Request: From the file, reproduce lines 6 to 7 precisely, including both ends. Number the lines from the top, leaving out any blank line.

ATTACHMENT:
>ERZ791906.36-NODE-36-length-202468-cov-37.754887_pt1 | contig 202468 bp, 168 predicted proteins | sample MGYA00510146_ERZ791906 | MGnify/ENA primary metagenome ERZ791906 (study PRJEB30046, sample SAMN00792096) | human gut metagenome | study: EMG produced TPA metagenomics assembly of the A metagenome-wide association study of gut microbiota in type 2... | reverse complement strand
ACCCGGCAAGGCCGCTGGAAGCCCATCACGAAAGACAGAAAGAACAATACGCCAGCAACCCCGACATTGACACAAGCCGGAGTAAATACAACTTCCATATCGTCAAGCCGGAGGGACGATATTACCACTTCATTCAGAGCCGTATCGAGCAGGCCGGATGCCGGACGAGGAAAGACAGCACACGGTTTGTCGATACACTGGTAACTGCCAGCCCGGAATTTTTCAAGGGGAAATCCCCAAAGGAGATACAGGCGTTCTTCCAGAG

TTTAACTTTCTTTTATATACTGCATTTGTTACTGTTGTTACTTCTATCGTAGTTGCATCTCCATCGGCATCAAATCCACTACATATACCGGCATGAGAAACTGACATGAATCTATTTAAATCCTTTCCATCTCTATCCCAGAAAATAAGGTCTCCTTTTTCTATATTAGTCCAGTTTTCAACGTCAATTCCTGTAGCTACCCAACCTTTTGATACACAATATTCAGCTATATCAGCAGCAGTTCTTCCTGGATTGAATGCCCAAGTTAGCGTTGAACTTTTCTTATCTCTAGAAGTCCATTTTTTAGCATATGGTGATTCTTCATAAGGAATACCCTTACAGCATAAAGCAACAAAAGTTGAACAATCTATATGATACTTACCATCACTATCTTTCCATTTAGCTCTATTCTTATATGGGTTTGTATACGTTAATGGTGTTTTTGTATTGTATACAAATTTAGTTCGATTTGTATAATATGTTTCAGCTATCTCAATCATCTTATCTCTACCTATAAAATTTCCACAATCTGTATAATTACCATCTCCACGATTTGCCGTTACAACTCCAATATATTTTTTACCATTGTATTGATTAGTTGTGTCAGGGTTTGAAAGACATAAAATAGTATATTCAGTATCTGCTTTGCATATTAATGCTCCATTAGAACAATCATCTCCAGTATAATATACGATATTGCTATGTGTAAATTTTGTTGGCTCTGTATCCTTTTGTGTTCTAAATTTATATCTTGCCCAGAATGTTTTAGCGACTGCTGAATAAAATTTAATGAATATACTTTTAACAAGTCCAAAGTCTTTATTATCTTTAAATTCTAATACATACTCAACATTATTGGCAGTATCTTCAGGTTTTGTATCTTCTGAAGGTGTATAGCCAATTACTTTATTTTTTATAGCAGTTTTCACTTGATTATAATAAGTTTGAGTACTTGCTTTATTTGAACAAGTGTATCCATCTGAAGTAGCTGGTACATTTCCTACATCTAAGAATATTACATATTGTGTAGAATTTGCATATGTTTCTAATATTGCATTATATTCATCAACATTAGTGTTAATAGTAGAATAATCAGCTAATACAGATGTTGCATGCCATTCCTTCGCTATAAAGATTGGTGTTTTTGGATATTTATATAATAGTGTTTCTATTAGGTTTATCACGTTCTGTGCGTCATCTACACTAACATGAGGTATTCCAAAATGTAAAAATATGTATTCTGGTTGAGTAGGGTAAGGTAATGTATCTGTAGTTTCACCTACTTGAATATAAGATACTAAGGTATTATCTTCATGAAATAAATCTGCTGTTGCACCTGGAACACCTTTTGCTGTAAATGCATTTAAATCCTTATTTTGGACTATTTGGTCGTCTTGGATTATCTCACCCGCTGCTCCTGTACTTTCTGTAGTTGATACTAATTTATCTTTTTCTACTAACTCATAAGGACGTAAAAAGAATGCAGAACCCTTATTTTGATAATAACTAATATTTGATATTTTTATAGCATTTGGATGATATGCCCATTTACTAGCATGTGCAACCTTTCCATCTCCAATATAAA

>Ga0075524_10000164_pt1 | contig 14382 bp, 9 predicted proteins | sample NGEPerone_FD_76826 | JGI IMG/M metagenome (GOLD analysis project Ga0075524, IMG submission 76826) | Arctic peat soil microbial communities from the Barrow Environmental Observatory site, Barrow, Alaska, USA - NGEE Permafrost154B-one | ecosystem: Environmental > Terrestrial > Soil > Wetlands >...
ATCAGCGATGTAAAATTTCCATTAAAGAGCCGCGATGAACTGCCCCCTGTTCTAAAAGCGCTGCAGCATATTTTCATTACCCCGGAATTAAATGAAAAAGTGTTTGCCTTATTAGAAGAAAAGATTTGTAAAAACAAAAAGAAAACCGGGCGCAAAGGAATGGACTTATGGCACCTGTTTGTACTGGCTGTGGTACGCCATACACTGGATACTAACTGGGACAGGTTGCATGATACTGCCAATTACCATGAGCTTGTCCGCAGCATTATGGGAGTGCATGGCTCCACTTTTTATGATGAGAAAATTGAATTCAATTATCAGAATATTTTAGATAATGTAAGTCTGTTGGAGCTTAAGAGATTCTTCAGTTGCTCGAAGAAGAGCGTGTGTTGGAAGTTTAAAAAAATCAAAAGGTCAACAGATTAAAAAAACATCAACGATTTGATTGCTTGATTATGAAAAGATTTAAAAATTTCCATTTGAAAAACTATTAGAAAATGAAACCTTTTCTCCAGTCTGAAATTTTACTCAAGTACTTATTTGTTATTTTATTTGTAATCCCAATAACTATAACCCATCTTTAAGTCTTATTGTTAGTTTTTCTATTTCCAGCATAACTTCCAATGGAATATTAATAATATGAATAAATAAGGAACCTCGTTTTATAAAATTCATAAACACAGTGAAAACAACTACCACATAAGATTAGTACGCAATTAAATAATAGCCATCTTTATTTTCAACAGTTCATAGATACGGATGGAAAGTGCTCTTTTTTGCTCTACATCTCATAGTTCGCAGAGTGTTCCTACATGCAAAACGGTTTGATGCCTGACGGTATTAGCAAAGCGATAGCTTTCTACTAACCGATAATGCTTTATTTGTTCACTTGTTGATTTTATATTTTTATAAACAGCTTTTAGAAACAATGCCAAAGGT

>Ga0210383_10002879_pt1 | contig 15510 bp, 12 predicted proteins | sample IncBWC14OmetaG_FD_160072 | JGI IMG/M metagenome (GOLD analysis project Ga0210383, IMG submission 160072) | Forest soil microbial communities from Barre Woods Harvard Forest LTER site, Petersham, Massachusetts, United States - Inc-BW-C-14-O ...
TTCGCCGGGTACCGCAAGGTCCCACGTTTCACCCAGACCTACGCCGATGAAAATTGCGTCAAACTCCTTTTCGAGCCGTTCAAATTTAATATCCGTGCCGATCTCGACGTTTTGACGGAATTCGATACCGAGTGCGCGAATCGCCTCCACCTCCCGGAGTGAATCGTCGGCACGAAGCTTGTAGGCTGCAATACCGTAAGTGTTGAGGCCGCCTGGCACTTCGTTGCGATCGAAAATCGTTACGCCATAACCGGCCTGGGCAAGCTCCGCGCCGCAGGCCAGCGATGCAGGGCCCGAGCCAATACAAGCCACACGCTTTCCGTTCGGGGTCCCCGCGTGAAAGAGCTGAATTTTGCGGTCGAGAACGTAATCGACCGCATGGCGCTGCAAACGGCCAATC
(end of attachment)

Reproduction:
>Ga0210383_10002879_pt1 | contig 15510 bp, 12 predicted proteins | sample IncBWC14OmetaG_FD_160072 | JGI IMG/M metagenome (GOLD analysis project Ga0210383, IMG submission 160072) | Forest soil microbial communities from Barre Woods Harvard Forest LTER site, Petersham, Massachusetts, United States - Inc-BW-C-14-O ...
TTCGCCGGGTACCGCAAGGTCCCACGTTTCACCCAGACCTACGCCGATGAAAATTGCGTCAAACTCCTTTTCGAGCCGTTCAAATTTAATATCCGTGCCGATCTCGACGTTTTGACGGAATTCGATACCGAGTGCGCGAATCGCCTCCACCTCCCGGAGTGAATCGTCGGCACGAAGCTTGTAGGCTGCAATACCGTAAGTGTTGAGGCCGCCTGGCACTTCGTTGCGATCGAAAATCGTTACGCCATAACCGGCCTGGGCAAGCTCCGCGCCGCAGGCCAGCGATGCAGGGCCCGAGCCAATACAAGCCACACGCTTTCCGTTCGGGGTCCCCGCGTGAAAGAGCTGAATTTTGCGGTCGAGAACGTAATCGACCGCATGGCGCTGCAAACGGCCAATC